The opportunities and challenges that younger, female, civilian researchers can encounter when undertaking ethnographic research with predominantly male military veterans are relatively underexplored sociologically. This is despite a growing literature on reflexivity in military studies over the past decade. To address this gap, we draw on symbolic interactionist insights to examine the reflective account of a British, female researcher in her mid-20s, who conducted qualitative research with 20 ‘older’ (aged 60+) retired servicemen from the Royal British Legion, a United Kingdom charity providing support for military veterans and their families. The study explored ex-servicemen’s embodied experiences of physical activity. The findings presented here cohere around four salient themes identified in the ethnographic reflections: (1) researcher positionality as a young, female, civilian researcher in a traditionally masculine militarised world; (2) managing distressing topics and interactional discomfort; (3) maintaining an ‘ethic of care’; and (4) dilemmas regarding representational issues and ex-servicemen’s embodied experiences.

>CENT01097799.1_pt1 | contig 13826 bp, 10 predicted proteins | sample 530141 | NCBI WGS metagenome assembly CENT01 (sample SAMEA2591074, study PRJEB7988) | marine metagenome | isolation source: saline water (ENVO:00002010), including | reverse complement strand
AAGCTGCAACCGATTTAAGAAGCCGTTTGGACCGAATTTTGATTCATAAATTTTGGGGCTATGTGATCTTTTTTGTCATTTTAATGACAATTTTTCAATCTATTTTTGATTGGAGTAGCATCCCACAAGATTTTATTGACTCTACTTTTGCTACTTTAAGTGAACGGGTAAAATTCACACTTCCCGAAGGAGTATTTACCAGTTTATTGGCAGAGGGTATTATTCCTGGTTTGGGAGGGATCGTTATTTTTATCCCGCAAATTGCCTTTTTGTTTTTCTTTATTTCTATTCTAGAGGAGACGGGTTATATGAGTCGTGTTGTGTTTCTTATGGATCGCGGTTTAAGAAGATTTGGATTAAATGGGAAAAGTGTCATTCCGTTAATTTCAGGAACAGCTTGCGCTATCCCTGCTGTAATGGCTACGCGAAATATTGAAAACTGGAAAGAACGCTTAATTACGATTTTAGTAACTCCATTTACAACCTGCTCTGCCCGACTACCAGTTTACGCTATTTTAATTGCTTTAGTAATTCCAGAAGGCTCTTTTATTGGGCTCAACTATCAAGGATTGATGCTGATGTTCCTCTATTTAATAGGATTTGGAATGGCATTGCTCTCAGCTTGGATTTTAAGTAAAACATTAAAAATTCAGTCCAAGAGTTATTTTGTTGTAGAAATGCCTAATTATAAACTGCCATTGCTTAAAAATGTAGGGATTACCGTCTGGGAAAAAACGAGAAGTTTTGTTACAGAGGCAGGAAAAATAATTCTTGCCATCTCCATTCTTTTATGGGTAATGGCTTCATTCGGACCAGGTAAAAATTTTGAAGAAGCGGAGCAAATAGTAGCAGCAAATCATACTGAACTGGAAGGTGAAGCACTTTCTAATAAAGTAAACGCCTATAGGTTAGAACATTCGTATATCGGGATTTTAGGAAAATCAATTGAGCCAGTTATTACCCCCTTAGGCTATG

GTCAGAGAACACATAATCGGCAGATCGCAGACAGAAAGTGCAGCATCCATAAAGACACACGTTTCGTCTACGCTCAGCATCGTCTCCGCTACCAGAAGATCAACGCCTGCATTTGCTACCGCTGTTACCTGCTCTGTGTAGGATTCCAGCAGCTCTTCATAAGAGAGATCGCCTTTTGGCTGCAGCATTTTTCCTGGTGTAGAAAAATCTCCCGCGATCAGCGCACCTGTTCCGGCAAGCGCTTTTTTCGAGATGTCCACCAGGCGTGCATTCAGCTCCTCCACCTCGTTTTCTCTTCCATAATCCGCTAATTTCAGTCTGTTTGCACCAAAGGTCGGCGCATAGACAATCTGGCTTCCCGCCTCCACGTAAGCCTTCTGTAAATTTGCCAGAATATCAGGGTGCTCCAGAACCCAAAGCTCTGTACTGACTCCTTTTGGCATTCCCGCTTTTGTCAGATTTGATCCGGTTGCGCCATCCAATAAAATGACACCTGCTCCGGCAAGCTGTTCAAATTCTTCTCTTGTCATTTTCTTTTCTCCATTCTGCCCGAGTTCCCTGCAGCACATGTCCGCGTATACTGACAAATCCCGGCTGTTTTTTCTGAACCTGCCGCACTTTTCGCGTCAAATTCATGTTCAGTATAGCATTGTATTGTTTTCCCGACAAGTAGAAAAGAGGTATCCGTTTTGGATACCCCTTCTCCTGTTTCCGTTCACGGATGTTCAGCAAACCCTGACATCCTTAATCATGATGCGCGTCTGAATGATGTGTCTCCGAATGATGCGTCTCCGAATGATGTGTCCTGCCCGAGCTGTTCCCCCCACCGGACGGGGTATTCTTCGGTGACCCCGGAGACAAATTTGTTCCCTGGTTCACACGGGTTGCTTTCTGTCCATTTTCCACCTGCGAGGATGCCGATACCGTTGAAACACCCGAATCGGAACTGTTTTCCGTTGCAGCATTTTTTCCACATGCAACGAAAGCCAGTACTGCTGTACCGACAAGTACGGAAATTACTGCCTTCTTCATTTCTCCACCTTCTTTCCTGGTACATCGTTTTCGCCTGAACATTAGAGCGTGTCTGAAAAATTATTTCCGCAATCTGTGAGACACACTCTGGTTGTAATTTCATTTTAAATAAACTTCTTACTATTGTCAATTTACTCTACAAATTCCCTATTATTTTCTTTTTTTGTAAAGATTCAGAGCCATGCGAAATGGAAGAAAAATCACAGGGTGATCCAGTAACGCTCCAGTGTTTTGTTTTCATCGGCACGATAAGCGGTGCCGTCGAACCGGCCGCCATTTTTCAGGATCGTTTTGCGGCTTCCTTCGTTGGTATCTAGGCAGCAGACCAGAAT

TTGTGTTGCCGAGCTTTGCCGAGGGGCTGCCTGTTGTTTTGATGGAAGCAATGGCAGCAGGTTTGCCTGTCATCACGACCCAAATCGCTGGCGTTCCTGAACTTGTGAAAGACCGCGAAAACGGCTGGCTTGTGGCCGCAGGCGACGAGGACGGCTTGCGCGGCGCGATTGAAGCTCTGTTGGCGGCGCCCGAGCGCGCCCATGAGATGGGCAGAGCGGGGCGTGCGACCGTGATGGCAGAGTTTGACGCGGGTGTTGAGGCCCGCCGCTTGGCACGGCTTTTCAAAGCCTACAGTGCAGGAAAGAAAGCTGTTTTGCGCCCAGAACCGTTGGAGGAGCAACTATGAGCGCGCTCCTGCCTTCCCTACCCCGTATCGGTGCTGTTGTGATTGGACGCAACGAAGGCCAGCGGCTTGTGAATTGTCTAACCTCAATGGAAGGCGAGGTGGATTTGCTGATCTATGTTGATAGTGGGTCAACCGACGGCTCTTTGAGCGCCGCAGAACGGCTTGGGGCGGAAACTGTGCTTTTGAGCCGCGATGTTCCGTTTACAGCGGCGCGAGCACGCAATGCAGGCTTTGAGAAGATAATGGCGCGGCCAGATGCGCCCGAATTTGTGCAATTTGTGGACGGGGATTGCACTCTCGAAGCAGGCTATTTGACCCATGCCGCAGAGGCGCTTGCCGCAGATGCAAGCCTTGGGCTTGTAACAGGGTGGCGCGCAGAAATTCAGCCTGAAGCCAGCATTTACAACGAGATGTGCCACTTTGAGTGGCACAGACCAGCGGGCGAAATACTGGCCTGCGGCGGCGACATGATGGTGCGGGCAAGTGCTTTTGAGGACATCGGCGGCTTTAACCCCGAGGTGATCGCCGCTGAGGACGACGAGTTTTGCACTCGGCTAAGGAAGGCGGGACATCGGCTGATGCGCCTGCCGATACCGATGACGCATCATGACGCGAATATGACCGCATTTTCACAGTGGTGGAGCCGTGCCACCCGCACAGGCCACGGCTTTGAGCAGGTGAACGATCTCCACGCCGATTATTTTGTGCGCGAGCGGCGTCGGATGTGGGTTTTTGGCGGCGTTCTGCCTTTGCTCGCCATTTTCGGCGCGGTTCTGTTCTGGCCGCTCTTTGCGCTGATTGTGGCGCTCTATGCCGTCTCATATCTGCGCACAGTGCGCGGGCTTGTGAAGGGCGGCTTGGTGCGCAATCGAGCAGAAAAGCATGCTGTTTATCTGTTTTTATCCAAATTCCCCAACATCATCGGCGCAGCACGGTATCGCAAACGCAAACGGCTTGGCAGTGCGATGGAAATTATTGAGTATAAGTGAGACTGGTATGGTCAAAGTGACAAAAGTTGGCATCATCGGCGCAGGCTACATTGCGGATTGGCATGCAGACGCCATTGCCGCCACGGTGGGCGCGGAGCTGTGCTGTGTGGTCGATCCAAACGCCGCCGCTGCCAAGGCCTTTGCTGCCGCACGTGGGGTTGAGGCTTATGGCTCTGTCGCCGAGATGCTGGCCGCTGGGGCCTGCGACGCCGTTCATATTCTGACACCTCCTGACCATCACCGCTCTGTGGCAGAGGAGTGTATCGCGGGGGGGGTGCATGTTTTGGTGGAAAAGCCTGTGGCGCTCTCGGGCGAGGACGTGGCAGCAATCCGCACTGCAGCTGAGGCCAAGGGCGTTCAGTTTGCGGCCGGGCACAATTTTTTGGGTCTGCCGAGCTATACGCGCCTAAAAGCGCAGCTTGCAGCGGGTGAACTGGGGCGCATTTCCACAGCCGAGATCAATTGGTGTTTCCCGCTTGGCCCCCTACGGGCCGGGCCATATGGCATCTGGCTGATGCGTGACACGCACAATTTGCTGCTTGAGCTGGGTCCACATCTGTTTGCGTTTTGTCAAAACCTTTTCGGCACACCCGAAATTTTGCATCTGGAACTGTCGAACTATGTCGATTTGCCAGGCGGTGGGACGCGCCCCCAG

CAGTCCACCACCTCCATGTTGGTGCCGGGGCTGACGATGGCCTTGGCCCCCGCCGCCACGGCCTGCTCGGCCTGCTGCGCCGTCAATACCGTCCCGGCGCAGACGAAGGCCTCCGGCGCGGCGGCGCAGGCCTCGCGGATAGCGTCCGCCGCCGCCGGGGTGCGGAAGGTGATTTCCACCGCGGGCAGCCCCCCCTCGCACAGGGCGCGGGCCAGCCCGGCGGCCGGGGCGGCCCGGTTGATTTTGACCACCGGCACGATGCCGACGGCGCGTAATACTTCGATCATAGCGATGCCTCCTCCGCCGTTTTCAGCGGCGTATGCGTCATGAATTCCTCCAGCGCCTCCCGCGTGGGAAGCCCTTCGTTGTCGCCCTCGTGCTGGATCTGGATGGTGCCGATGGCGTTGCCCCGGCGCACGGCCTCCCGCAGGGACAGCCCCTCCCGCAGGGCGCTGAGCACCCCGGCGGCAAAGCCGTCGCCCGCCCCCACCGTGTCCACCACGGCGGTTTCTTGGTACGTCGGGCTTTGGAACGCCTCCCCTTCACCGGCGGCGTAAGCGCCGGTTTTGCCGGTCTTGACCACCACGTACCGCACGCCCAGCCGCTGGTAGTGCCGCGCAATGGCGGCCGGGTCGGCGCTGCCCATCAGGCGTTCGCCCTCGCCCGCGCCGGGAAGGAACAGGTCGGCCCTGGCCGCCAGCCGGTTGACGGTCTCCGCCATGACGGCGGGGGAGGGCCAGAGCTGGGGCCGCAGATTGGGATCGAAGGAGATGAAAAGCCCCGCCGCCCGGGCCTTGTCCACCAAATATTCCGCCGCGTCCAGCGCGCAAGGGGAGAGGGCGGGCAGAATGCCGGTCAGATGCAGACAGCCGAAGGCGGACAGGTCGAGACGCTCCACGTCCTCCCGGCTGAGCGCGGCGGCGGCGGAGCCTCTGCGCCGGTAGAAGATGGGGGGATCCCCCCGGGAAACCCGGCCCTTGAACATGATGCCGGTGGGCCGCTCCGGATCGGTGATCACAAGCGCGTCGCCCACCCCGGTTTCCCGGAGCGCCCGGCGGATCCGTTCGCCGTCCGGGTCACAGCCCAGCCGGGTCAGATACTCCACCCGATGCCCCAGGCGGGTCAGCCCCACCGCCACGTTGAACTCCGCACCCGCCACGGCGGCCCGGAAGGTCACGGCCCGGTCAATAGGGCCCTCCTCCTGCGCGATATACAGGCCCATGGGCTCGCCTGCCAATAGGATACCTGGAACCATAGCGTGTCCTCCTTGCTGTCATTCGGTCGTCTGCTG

University of Lincoln, College of Social Science
Rachel Katherine Williams, Canterbury Christ Church University, School of Human and Life Sciences
Jacquelyn Allen-Collinson, University of Lincoln School of Sport and Exercise Science
John Hockey, University of Gloucestershire, Academic Development Unit